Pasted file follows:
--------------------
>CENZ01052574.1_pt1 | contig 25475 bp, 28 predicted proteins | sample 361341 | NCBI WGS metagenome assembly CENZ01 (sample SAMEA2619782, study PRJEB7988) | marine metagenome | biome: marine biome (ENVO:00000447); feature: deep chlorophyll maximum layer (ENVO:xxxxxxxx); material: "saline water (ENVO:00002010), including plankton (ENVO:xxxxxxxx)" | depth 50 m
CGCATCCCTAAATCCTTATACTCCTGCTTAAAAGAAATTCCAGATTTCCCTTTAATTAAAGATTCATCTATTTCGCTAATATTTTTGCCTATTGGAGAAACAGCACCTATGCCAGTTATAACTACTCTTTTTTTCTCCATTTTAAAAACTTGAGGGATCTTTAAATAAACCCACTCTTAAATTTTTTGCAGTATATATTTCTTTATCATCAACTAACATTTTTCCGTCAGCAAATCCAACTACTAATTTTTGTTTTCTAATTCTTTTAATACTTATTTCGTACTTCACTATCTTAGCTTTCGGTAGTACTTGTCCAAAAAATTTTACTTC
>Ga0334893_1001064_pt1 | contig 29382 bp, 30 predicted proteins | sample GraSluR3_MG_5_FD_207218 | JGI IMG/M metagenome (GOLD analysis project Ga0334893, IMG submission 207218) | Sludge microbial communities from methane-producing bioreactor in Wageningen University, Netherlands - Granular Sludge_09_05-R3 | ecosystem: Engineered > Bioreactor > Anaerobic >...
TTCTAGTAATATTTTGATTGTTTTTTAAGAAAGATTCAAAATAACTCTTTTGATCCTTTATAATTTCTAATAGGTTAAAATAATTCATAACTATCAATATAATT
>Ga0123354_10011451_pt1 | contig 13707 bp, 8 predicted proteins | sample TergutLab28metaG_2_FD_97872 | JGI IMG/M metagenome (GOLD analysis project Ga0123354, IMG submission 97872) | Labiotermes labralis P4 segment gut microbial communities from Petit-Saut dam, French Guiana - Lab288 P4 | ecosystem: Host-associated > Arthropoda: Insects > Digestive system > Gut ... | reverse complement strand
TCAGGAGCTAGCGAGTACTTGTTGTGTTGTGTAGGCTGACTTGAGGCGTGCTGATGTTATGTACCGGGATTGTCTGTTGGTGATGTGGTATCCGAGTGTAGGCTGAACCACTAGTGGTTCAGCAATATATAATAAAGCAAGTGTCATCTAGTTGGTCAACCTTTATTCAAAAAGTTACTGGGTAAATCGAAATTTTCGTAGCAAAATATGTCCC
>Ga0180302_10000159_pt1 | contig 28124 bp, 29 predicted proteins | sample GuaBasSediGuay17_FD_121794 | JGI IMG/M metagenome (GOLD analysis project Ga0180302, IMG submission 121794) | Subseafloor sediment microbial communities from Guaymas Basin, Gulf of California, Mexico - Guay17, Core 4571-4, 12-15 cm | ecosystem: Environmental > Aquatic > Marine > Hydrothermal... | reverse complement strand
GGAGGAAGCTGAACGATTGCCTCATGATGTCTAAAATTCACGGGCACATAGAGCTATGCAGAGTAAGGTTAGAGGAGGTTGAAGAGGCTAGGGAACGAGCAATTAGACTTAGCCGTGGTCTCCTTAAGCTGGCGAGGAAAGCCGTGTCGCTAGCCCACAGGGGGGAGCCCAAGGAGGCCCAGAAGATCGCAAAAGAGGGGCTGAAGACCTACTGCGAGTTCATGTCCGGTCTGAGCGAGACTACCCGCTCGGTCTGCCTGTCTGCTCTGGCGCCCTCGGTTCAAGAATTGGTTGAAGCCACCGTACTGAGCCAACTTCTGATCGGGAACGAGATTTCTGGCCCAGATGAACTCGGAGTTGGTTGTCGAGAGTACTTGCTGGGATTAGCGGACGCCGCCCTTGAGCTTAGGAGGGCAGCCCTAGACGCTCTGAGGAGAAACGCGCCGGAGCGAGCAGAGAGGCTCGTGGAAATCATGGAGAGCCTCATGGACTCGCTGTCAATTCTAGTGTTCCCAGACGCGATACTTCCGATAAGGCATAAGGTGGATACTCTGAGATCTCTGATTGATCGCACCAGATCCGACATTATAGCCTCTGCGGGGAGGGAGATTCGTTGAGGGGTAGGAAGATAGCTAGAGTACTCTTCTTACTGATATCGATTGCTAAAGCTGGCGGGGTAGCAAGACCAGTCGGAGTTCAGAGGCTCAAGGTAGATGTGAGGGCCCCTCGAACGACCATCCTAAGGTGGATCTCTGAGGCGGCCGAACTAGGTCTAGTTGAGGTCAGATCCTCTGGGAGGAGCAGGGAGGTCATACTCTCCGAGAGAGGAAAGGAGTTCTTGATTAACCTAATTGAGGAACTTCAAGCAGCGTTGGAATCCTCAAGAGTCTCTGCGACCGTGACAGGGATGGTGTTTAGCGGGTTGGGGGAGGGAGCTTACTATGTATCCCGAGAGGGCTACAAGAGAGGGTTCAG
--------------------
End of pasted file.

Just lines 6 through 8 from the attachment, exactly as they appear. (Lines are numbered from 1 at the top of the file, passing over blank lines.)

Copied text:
TCAGGAGCTAGCGAGTACTTGTTGTGTTGTGTAGGCTGACTTGAGGCGTGCTGATGTTATGTACCGGGATTGTCTGTTGGTGATGTGGTATCCGAGTGTAGGCTGAACCACTAGTGGTTCAGCAATATATAATAAAGCAAGTGTCATCTAGTTGGTCAACCTTTATTCAAAAAGTTACTGGGTAAATCGAAATTTTCGTAGCAAAATATGTCCC
>Ga0180302_10000159_pt1 | contig 28124 bp, 29 predicted proteins | sample GuaBasSediGuay17_FD_121794 | JGI IMG/M metagenome (GOLD analysis project Ga0180302, IMG submission 121794) | Subseafloor sediment microbial communities from Guaymas Basin, Gulf of California, Mexico - Guay17, Core 4571-4, 12-15 cm | ecosystem: Environmental > Aquatic > Marine > Hydrothermal... | reverse complement strand
GGAGGAAGCTGAACGATTGCCTCATGATGTCTAAAATTCACGGGCACATAGAGCTATGCAGAGTAAGGTTAGAGGAGGTTGAAGAGGCTAGGGAACGAGCAATTAGACTTAGCCGTGGTCTCCTTAAGCTGGCGAGGAAAGCCGTGTCGCTAGCCCACAGGGGGGAGCCCAAGGAGGCCCAGAAGATCGCAAAAGAGGGGCTGAAGACCTACTGCGAGTTCATGTCCGGTCTGAGCGAGACTACCCGCTCGGTCTGCCTGTCTGCTCTGGCGCCCTCGGTTCAAGAATTGGTTGAAGCCACCGTACTGAGCCAACTTCTGATCGGGAACGAGATTTCTGGCCCAGATGAACTCGGAGTTGGTTGTCGAGAGTACTTGCTGGGATTAGCGGACGCCGCCCTTGAGCTTAGGAGGGCAGCCCTAGACGCTCTGAGGAGAAACGCGCCGGAGCGAGCAGAGAGGCTCGTGGAAATCATGGAGAGCCTCATGGACTCGCTGTCAATTCTAGTGTTCCCAGACGCGATACTTCCGATAAGGCATAAGGTGGATACTCTGAGATCTCTGATTGATCGCACCAGATCCGACATTATAGCCTCTGCGGGGAGGGAGATTCGTTGAGGGGTAGGAAGATAGCTAGAGTACTCTTCTTACTGATATCGATTGCTAAAGCTGGCGGGGTAGCAAGACCAGTCGGAGTTCAGAGGCTCAAGGTAGATGTGAGGGCCCCTCGAACGACCATCCTAAGGTGGATCTCTGAGGCGGCCGAACTAGGTCTAGTTGAGGTCAGATCCTCTGGGAGGAGCAGGGAGGTCATACTCTCCGAGAGAGGAAAGGAGTTCTTGATTAACCTAATTGAGGAACTTCAAGCAGCGTTGGAATCCTCAAGAGTCTCTGCGACCGTGACAGGGATGGTGTTTAGCGGGTTGGGGGAGGGAGCTTACTATGTATCCCGAGAGGGCTACAAGAGAGGGTTCAG